The fact is that this area didn’t have any semblance of a head start, being little more than a series of small fishing villages and forests, didn’t seem to faze its builders. This city of the future would be constructed, brick by brick, up from scratch. The reasons why Sri Lanka chose such an unlikely place for this new urban conurbation, rather than further developing an already established city, was the simple fact this was the home region of then-president Mahinda Rajapaksa.
“The airport, I feel the location is wrong,” said Deshal de Mel, a senior economist at Hayleys Plc in Colombo. “So I don’t see that being viable any time soon. To have an international airport you need to have a resident population, you need to have attractions to make foreigners want to come there, and you need some commercial infrastructure. They just don’t have it in Hambantota.”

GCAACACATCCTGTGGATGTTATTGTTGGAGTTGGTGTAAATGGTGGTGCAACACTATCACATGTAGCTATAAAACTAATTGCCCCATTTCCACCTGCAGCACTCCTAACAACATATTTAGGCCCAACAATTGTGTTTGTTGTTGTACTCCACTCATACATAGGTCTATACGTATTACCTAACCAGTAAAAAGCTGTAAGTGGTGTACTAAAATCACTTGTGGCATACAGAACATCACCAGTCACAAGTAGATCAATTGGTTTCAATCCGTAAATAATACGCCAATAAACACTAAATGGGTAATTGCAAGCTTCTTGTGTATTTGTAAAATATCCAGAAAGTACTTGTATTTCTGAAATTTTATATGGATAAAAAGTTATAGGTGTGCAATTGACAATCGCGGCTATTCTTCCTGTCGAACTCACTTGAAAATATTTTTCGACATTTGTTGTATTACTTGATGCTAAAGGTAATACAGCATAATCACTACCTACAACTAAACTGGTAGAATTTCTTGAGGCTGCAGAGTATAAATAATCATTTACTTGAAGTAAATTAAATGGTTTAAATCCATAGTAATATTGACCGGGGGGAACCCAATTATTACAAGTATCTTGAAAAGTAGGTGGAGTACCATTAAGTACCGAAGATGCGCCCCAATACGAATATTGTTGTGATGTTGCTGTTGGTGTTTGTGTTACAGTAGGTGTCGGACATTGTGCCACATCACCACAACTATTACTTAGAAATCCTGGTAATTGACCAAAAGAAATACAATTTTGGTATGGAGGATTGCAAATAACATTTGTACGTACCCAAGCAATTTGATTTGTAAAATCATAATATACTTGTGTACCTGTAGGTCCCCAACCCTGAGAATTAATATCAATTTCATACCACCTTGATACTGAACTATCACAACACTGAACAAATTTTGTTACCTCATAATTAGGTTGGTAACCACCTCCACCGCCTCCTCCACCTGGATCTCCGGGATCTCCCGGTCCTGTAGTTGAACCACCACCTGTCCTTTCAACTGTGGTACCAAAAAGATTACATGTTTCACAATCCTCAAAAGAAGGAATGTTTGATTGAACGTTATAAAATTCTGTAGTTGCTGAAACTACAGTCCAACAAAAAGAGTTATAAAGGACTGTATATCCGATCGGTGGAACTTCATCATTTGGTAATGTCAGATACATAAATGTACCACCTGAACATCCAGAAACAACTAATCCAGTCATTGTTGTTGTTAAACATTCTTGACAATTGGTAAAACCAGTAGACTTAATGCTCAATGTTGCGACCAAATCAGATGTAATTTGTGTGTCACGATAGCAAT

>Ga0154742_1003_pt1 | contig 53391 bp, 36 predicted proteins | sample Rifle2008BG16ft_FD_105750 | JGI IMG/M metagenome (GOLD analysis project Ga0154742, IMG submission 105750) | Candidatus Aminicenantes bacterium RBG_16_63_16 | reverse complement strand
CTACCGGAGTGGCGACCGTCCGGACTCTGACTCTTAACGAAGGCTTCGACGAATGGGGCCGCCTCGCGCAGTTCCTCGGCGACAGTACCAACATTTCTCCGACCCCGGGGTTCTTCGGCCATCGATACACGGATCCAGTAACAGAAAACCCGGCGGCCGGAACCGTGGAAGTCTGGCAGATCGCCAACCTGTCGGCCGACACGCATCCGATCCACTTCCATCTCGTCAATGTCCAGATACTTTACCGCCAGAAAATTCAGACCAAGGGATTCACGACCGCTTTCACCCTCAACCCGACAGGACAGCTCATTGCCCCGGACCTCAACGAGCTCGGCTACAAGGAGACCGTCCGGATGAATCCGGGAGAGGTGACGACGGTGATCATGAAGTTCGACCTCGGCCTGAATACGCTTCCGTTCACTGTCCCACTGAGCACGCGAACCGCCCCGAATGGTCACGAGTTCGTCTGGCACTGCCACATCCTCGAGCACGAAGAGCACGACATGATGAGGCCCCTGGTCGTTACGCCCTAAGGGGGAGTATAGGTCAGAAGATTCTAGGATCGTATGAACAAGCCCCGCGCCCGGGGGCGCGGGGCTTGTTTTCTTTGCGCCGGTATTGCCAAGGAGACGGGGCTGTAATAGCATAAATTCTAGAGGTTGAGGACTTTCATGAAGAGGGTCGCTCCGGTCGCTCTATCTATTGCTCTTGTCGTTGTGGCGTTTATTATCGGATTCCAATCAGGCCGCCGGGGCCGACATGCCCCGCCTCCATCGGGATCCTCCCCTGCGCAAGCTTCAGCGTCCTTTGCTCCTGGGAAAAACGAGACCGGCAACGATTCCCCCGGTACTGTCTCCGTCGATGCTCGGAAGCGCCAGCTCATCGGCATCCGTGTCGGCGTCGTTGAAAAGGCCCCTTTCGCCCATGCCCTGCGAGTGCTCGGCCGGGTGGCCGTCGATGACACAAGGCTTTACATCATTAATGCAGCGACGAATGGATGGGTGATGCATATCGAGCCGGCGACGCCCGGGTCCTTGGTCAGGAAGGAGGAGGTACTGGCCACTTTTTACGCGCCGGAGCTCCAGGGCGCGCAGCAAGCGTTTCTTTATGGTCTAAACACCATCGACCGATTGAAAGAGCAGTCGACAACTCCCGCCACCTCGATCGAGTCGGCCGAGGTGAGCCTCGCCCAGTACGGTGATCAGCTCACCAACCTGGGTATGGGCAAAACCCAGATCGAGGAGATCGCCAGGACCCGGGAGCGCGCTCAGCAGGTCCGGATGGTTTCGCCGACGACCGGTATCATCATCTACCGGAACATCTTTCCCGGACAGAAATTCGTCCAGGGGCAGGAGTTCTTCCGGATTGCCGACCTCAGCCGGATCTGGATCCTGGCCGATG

Hambantota was to become the shining achievement of the Rajapaksa regime, and the nomenclature of the area’s big projects do not conceal this fact in any way. Mattala Rajapaksa International Airport is complemented by the nearby Magampura Mahinda Rajapaksa Deep Sea Port as well as the Mahinda Rajapaksa International Cricket Stadium. This was a president who for nearly a decade virtually ruled as a dictator, appointing his family members and friends to positions of power and keeping the country in a very firm grasp. At that time, it seemed only natural that he would name some of the country’s biggest undertakings after himself.